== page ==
Exit interviews

Are exit interviews worth the effort? This section discusses exit interviews in the context of: Why conduct interviews? What should the interview cover? When to conduct the interview? and Who should do the interview?

This article is based on writings by Mike Toten, HR Consultant, from 2003. It has been updated and revised.
  1. A case study
  2. Why conduct interviews?
  3. What should the interview cover?
  4. When to conduct the interview?
  5. Who should do the interview?
1. A case study
 
A long-serving employee who liked her job and was very good at it resigned because she had become dissatisfied with various aspects of her employer’s behaviour. She had obtained a new job with another company in the same industry.
 
On her last day, the Human Resources Manager directed her to attend an exit interview. Initially, the HR Manager followed an interview checklist, asking standard questions about pay, training, relations with co-workers and so on. Then she asked the woman: 'are there any other issues you would like to raise?'
 
The employee had prepared some notes to prompt her comments, and immediately launched into a lengthy critique of various events and the actions of some of the company’s senior managers. To her astonishment, however, the HR Manager immediately placed her pen on the desk, leaned back in her chair and folded her arms. No further notes were taken during the rest of the interview. As far as the HR Manager was concerned, her job — filling out the interview checklist — was done.
 
This case study illustrates that exit interviews will achieve little benefit for either party unless both employer and employee prepare for them conscientiously, the interviewer has appropriate interviewing skills and experience, and the interview takes place in a non-threatening environment.
 
The importance of a non-threatening environment is shown by another case study. An employee resigned from her job to start her own business. When doing so, she hoped that her former employer would become one of her clients. During her exit interview, she was careful not to criticise any individuals, for fear that they might act to prevent her from obtaining work from the company. As a result, the employee’s real reasons for leaving were not probed during the interview and significant problems within the organisation remained overlooked. This interview was little more than a box-ticking exercise.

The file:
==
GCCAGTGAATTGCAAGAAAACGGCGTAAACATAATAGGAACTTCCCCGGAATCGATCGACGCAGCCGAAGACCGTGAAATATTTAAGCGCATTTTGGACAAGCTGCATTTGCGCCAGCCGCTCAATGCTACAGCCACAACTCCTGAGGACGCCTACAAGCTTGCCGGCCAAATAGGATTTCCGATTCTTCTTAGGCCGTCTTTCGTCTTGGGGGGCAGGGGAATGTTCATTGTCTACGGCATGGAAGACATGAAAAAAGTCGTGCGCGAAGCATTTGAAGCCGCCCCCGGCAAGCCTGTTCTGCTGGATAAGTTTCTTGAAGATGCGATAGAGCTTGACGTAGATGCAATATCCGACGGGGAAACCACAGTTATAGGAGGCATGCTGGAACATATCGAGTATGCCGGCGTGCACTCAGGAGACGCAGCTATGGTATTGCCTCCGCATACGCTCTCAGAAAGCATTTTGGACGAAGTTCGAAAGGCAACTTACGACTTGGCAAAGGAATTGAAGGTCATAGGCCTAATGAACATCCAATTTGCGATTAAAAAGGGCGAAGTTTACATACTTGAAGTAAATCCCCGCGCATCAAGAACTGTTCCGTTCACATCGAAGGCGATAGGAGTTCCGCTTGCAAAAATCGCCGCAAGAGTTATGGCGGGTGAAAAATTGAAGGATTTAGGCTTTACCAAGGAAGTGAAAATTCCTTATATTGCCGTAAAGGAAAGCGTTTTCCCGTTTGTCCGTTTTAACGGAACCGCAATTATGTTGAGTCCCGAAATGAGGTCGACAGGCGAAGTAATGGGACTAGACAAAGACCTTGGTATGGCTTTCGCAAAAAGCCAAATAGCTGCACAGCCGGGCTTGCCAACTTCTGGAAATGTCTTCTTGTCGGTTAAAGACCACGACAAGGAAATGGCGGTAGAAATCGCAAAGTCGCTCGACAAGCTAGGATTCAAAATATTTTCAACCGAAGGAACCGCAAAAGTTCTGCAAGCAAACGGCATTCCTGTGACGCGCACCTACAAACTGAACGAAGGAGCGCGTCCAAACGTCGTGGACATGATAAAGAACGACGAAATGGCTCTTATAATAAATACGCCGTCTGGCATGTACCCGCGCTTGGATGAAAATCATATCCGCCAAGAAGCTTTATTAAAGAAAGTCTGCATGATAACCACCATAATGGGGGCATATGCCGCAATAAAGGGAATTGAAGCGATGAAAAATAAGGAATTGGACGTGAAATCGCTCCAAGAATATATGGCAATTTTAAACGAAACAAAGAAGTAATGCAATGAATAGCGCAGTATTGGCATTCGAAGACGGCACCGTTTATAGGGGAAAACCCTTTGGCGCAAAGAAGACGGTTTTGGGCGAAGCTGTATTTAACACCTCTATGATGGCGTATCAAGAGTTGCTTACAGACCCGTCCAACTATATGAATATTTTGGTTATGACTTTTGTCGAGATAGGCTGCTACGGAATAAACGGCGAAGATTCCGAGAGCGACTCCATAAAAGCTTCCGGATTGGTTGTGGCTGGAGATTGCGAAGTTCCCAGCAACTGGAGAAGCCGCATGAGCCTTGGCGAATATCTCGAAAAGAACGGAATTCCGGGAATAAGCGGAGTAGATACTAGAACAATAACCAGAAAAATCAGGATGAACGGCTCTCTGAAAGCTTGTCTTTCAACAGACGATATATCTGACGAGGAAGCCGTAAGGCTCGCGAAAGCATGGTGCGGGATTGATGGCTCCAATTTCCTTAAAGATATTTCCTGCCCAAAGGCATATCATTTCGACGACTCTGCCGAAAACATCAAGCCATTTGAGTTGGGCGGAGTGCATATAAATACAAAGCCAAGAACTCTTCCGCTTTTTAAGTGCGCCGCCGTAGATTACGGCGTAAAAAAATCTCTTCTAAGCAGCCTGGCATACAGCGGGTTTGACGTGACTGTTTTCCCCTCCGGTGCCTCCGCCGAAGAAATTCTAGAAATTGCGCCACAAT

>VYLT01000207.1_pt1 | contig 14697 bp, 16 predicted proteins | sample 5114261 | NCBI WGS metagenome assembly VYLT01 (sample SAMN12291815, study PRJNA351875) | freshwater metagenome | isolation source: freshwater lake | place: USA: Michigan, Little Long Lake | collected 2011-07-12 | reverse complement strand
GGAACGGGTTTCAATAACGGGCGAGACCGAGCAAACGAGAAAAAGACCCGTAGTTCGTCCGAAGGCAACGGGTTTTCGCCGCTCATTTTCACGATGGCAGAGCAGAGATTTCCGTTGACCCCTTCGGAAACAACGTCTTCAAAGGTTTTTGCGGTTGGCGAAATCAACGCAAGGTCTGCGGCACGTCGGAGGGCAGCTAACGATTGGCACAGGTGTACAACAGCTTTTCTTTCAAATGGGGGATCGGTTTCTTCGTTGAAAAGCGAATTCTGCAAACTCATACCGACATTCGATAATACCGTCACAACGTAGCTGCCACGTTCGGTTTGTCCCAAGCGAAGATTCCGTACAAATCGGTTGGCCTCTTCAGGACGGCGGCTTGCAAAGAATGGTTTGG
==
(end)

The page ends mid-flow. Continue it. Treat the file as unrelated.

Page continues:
2. Why conduct interviews?
 
There is no point conducting exit interviews unless both parties benefit from the experience. For employers, there are several potential benefits:
  • to verify the contents of job descriptions and specifications — the job may have changed substantially since documents were last prepared, and up-to-date information is essential when recruiting a replacement employee;
  • to identify problems within the organisation — these may relate to management style, communication, discrimination, access to opportunities, career development, remuneration and benefits, working hours, workloads, recruitment policy, training, job design/content, and many other HR issues;
  • to obtain suggestions for improvements to organisation policies and practices;
  • where employees are dissatisfied, it may be better to have them express their criticisms 'on-site' rather than leave and then 'go public'; and
  • as an alternative, and potentially less-threatening, means for employees to communicate their dissatisfaction with certain issues, or to alert the employer to fraudulent or unethical activities (such as theft or bullying). If such issues arise, however, the interviewer should handle them with great care and discretion, and afterwards look for supporting evidence.
For employees, the benefits of an exit interview are less obvious. There may be a certain 'feel-good' element, in that employees can 'get things off their chest' or 'have the last word' and thus leave on better terms than might otherwise be the case.
 
Also, employees may feel that if they are able to say something constructive, this may lead to improvements that benefit their work colleagues who remain.
 
However, many employers who leave are uncertain and nervous about their futures — even those who have another job to go to — and will therefore be reluctant to 'burn their bridges'. In general, an employee who attends an exit interview is doing the employer a favour, so the employer should demonstrate its appreciation of the employee’s cooperation and ensure that the interview is a constructive and non-threatening experience.